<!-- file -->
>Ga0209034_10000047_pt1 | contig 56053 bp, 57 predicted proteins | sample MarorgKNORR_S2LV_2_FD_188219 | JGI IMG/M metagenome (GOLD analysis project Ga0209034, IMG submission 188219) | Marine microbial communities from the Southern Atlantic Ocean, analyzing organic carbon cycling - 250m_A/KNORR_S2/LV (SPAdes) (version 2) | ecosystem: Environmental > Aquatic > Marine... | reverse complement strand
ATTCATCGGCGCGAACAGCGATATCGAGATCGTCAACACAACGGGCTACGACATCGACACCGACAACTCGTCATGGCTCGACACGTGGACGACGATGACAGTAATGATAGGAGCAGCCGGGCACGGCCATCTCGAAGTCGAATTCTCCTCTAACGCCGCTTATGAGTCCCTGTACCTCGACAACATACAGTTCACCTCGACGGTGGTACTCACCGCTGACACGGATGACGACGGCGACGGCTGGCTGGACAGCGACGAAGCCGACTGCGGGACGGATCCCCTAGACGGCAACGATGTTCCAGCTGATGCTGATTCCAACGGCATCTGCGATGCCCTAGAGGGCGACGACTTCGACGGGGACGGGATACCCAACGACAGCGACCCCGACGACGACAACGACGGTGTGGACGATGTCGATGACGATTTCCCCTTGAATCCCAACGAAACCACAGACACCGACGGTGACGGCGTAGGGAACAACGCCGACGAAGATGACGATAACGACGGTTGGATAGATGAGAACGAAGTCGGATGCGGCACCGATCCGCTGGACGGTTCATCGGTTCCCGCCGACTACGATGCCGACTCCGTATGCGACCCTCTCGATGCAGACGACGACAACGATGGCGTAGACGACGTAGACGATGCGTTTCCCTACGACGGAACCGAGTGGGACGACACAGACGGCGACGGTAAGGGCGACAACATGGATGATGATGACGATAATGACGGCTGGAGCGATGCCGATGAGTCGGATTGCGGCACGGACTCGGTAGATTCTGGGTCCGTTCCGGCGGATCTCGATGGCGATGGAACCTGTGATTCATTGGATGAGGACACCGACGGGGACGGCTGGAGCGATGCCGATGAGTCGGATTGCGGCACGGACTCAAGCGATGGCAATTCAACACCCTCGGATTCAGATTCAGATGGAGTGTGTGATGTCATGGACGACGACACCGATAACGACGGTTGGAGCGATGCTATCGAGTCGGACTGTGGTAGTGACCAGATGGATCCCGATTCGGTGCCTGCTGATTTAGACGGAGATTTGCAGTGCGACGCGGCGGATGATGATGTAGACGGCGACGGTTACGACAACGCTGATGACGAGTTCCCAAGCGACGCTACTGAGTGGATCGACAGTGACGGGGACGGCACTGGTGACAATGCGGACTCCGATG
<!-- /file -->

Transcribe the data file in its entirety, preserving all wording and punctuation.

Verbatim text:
>Ga0209034_10000047_pt1 | contig 56053 bp, 57 predicted proteins | sample MarorgKNORR_S2LV_2_FD_188219 | JGI IMG/M metagenome (GOLD analysis project Ga0209034, IMG submission 188219) | Marine microbial communities from the Southern Atlantic Ocean, analyzing organic carbon cycling - 250m_A/KNORR_S2/LV (SPAdes) (version 2) | ecosystem: Environmental > Aquatic > Marine... | reverse complement strand
ATTCATCGGCGCGAACAGCGATATCGAGATCGTCAACACAACGGGCTACGACATCGACACCGACAACTCGTCATGGCTCGACACGTGGACGACGATGACAGTAATGATAGGAGCAGCCGGGCACGGCCATCTCGAAGTCGAATTCTCCTCTAACGCCGCTTATGAGTCCCTGTACCTCGACAACATACAGTTCACCTCGACGGTGGTACTCACCGCTGACACGGATGACGACGGCGACGGCTGGCTGGACAGCGACGAAGCCGACTGCGGGACGGATCCCCTAGACGGCAACGATGTTCCAGCTGATGCTGATTCCAACGGCATCTGCGATGCCCTAGAGGGCGACGACTTCGACGGGGACGGGATACCCAACGACAGCGACCCCGACGACGACAACGACGGTGTGGACGATGTCGATGACGATTTCCCCTTGAATCCCAACGAAACCACAGACACCGACGGTGACGGCGTAGGGAACAACGCCGACGAAGATGACGATAACGACGGTTGGATAGATGAGAACGAAGTCGGATGCGGCACCGATCCGCTGGACGGTTCATCGGTTCCCGCCGACTACGATGCCGACTCCGTATGCGACCCTCTCGATGCAGACGACGACAACGATGGCGTAGACGACGTAGACGATGCGTTTCCCTACGACGGAACCGAGTGGGACGACACAGACGGCGACGGTAAGGGCGACAACATGGATGATGATGACGATAATGACGGCTGGAGCGATGCCGATGAGTCGGATTGCGGCACGGACTCGGTAGATTCTGGGTCCGTTCCGGCGGATCTCGATGGCGATGGAACCTGTGATTCATTGGATGAGGACACCGACGGGGACGGCTGGAGCGATGCCGATGAGTCGGATTGCGGCACGGACTCAAGCGATGGCAATTCAACACCCTCGGATTCAGATTCAGATGGAGTGTGTGATGTCATGGACGACGACACCGATAACGACGGTTGGAGCGATGCTATCGAGTCGGACTGTGGTAGTGACCAGATGGATCCCGATTCGGTGCCTGCTGATTTAGACGGAGATTTGCAGTGCGACGCGGCGGATGATGATGTAGACGGCGACGGTTACGACAACGCTGATGACGAGTTCCCAAGCGACGCTACTGAGTGGATCGACAGTGACGGGGACGGCACTGGTGACAATGCGGACTCCGATG